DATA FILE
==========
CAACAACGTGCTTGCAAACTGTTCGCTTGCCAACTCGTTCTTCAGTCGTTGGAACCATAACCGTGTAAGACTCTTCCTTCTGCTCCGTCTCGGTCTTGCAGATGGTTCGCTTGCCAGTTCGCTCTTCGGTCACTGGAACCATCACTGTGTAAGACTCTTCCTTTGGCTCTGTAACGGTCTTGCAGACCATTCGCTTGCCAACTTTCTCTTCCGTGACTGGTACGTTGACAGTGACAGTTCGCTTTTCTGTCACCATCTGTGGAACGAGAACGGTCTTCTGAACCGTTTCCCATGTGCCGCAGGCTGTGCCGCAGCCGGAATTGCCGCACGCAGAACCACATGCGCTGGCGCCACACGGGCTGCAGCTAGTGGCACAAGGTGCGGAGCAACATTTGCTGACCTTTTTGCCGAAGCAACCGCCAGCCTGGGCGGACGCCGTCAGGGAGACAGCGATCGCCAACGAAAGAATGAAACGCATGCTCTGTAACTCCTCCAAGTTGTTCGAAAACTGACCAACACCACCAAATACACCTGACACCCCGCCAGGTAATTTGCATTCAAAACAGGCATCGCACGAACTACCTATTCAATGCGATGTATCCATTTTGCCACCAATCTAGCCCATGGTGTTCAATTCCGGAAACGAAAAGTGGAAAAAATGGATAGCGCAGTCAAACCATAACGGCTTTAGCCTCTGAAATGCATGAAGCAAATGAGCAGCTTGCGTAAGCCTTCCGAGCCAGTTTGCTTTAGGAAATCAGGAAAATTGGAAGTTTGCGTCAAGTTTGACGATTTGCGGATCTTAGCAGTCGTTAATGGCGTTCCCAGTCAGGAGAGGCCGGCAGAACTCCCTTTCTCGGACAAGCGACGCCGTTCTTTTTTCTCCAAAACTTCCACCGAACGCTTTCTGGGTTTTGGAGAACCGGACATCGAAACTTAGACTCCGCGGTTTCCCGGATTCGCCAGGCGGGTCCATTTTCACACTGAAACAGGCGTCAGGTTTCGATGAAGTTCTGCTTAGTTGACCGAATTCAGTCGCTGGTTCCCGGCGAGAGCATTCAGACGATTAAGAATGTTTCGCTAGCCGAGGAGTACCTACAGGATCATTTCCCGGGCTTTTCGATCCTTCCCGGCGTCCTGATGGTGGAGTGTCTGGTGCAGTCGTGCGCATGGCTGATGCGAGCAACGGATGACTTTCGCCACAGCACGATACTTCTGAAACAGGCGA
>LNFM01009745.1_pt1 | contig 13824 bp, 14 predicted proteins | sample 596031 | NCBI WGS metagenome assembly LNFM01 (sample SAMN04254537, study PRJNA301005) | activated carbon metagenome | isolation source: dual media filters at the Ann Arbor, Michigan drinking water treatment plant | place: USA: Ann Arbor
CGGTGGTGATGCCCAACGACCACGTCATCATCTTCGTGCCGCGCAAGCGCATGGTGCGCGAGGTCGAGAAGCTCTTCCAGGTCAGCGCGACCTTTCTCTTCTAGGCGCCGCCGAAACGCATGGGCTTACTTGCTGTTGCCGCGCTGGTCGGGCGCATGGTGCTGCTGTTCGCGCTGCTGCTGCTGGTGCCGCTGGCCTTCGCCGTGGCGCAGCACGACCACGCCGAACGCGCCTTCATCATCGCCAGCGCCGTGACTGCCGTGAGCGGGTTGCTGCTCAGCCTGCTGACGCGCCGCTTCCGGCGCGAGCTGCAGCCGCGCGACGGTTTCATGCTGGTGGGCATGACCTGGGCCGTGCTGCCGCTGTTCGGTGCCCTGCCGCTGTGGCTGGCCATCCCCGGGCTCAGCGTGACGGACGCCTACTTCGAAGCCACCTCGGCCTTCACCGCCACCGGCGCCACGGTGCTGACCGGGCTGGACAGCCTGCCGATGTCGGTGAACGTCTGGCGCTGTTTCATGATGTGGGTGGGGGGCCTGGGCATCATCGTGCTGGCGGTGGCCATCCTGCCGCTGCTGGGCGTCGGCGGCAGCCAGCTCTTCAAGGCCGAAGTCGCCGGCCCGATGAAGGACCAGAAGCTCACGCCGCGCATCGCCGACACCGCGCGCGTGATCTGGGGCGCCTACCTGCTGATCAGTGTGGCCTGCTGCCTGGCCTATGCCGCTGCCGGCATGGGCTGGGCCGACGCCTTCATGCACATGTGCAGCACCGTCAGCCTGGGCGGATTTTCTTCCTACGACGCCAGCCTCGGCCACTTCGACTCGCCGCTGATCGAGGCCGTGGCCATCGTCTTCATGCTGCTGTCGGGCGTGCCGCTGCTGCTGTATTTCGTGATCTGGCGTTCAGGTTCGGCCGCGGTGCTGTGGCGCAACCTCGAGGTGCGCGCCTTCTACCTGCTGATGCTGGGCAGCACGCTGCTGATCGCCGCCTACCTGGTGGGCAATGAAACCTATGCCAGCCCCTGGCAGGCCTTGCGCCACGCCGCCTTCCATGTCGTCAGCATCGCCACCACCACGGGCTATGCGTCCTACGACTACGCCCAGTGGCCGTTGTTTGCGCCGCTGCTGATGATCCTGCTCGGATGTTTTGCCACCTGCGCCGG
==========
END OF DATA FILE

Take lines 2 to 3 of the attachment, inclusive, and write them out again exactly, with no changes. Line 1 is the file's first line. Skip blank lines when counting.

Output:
>LNFM01009745.1_pt1 | contig 13824 bp, 14 predicted proteins | sample 596031 | NCBI WGS metagenome assembly LNFM01 (sample SAMN04254537, study PRJNA301005) | activated carbon metagenome | isolation source: dual media filters at the Ann Arbor, Michigan drinking water treatment plant | place: USA: Ann Arbor
CGGTGGTGATGCCCAACGACCACGTCATCATCTTCGTGCCGCGCAAGCGCATGGTGCGCGAGGTCGAGAAGCTCTTCCAGGTCAGCGCGACCTTTCTCTTCTAGGCGCCGCCGAAACGCATGGGCTTACTTGCTGTTGCCGCGCTGGTCGGGCGCATGGTGCTGCTGTTCGCGCTGCTGCTGCTGGTGCCGCTGGCCTTCGCCGTGGCGCAGCACGACCACGCCGAACGCGCCTTCATCATCGCCAGCGCCGTGACTGCCGTGAGCGGGTTGCTGCTCAGCCTGCTGACGCGCCGCTTCCGGCGCGAGCTGCAGCCGCGCGACGGTTTCATGCTGGTGGGCATGACCTGGGCCGTGCTGCCGCTGTTCGGTGCCCTGCCGCTGTGGCTGGCCATCCCCGGGCTCAGCGTGACGGACGCCTACTTCGAAGCCACCTCGGCCTTCACCGCCACCGGCGCCACGGTGCTGACCGGGCTGGACAGCCTGCCGATGTCGGTGAACGTCTGGCGCTGTTTCATGATGTGGGTGGGGGGCCTGGGCATCATCGTGCTGGCGGTGGCCATCCTGCCGCTGCTGGGCGTCGGCGGCAGCCAGCTCTTCAAGGCCGAAGTCGCCGGCCCGATGAAGGACCAGAAGCTCACGCCGCGCATCGCCGACACCGCGCGCGTGATCTGGGGCGCCTACCTGCTGATCAGTGTGGCCTGCTGCCTGGCCTATGCCGCTGCCGGCATGGGCTGGGCCGACGCCTTCATGCACATGTGCAGCACCGTCAGCCTGGGCGGATTTTCTTCCTACGACGCCAGCCTCGGCCACTTCGACTCGCCGCTGATCGAGGCCGTGGCCATCGTCTTCATGCTGCTGTCGGGCGTGCCGCTGCTGCTGTATTTCGTGATCTGGCGTTCAGGTTCGGCCGCGGTGCTGTGGCGCAACCTCGAGGTGCGCGCCTTCTACCTGCTGATGCTGGGCAGCACGCTGCTGATCGCCGCCTACCTGGTGGGCAATGAAACCTATGCCAGCCCCTGGCAGGCCTTGCGCCACGCCGCCTTCCATGTCGTCAGCATCGCCACCACCACGGGCTATGCGTCCTACGACTACGCCCAGTGGCCGTTGTTTGCGCCGCTGCTGATGATCCTGCTCGGATGTTTTGCCACCTGCGCCGG